3128 — Racial Disparities in the Initiation of Hepatitis C Antiviral Therapy
Zickmund SL, VA Pittsburgh Healthcare System, CHERP, University of Pittsburgh; Hanusa BV, and Obrosky DS, CHERP; Chapko MK, Northwest Center for Outcomes Research in older Adults, VA Puget Sound; Bayliss NK, CHERP; Switzer GE, and Sevick MA, CHERP & University of Pittsburgh; Zook CL, and Mrvka AJ, CHERP; Arnold RA, University of Pittsburgh
The hepatitis C virus infection (HCV) disproportionally affects African American (AA) Veterans; however, fewer AAs receive antiviral treatment. We prospectively followed patients diagnosed with HCV to identify potential racial differences during the evaluation process and initiation of treatment.
Patients with HCV scheduled for a Gastroenterology (GI) consultation at the VA Pittsburgh Healthcare System were tracked prospectively, via medical records, for 18 months following their GI consultation. GI, primary care, and mental health/substance use records were assessed to document interest in treatment, reasons for loss to follow-up in the GI clinic, medical, mental health, and substance use exclusions. The primary outcome variable was treatment initiation.
From December 2006 to March 2009, 688 Veterans were referred to GI to discuss HCV treatment. Of these, 575 (84%) attended their initial GI appointment. No significant racial differences were found in the initial interest in treatment (17% for whites; 14% for AA) or in exclusions for substance use (55% for white; 57% for AA). Of the 444 who moved on to initiating clinical tests and clearances, AAs were medically excluded at a higher rate (149/187 = 80%) than whites (174/257 = 68%, Chi-sq = 7.83, p = 0.005). Among the 112 Veterans deemed eligible for treatment, 57 patients did not return for follow-up visits and did not begin antiviral treatment (whites: 34/82 = 41%; AA: 23/38 = 62%). A total of 62 patients initiated treatment (11% of the initial 575), with more whites initiating therapy (48/82 = 58%) than AAs (14/38 = 37%; chi-sq = 4.38, p = 0.04).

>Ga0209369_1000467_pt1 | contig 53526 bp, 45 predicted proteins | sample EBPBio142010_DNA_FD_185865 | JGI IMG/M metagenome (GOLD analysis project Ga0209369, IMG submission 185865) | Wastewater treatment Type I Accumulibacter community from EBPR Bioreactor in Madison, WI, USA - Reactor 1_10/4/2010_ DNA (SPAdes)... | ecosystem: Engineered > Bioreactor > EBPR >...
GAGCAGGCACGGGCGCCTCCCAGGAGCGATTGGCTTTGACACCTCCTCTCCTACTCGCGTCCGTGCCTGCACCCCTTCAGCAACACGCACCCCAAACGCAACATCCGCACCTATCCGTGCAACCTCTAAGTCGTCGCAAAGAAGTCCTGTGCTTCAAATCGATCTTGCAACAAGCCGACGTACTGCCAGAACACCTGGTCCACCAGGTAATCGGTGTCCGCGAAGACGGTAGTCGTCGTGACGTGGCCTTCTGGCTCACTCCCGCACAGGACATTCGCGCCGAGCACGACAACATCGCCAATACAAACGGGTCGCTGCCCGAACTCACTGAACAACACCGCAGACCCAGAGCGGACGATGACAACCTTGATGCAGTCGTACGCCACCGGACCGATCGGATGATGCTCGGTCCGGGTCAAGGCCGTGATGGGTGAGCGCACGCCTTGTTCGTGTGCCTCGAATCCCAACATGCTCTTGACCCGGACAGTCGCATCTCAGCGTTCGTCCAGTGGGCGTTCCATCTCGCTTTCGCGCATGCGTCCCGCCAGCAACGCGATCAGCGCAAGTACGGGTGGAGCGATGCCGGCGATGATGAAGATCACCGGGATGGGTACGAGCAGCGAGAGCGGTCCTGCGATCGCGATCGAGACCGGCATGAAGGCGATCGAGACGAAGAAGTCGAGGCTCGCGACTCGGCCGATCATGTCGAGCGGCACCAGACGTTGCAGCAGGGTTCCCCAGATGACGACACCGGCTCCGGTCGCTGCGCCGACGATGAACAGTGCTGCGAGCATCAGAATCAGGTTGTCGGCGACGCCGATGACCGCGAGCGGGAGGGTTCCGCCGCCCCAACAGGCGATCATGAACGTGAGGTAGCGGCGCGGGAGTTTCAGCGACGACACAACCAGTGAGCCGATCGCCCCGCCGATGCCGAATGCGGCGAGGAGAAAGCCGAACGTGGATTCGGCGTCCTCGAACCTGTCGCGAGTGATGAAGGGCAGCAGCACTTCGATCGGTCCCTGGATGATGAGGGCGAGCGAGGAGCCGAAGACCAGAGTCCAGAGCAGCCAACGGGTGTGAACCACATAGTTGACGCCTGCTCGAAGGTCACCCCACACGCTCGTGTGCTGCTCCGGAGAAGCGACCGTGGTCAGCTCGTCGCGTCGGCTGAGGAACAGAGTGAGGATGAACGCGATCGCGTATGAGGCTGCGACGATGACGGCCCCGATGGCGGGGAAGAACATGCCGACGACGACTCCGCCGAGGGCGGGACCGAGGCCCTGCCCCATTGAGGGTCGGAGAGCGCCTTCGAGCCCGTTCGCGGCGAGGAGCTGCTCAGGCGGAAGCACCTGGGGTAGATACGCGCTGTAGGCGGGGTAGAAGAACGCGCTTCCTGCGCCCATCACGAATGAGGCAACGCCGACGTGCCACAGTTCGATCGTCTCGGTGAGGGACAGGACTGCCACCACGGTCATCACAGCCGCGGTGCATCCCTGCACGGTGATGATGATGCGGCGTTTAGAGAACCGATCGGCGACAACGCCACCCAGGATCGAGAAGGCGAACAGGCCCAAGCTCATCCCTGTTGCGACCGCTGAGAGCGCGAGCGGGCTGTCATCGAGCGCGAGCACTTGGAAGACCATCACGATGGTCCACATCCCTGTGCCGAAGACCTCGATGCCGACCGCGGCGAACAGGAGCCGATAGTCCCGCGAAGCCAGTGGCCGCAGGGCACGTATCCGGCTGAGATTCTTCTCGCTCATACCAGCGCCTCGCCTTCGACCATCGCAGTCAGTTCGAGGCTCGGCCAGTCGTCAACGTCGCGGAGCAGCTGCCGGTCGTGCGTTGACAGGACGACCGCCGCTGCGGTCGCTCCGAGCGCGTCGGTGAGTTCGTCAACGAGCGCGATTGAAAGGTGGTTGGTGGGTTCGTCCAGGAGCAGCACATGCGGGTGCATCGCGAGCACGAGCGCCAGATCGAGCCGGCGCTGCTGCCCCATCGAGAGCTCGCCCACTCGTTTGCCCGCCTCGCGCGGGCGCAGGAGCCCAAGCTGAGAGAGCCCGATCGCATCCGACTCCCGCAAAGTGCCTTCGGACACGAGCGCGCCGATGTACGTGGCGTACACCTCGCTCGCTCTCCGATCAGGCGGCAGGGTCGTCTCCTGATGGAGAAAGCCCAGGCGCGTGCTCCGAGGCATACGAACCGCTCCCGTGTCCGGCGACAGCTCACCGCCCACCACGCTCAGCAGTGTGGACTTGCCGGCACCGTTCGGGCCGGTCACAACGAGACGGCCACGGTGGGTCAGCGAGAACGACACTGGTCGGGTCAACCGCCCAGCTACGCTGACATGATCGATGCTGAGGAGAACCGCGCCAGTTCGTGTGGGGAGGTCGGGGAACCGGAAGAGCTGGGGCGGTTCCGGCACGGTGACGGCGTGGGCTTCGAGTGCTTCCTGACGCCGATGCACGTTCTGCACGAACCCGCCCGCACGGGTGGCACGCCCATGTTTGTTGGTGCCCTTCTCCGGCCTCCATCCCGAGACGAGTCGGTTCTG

Despite intense screening efforts, treatment initiation rates for HCV remain low in general and especially low for AA Veterans. Only roughly half of the eligible patients initiated treatment. While differences in medical exclusions explain some of the racial disparities, more AAs than whites dropped out of the process before treatment initiation, suggesting a differential effect of barriers.
This is the first study showing persist racial differences during the evaluation for and initiation of treatment for HCV, including in those deemed eligible. More detailed qualitative assessments of patient experiences are needed, which will enable us to more effectively treat this chronic illness.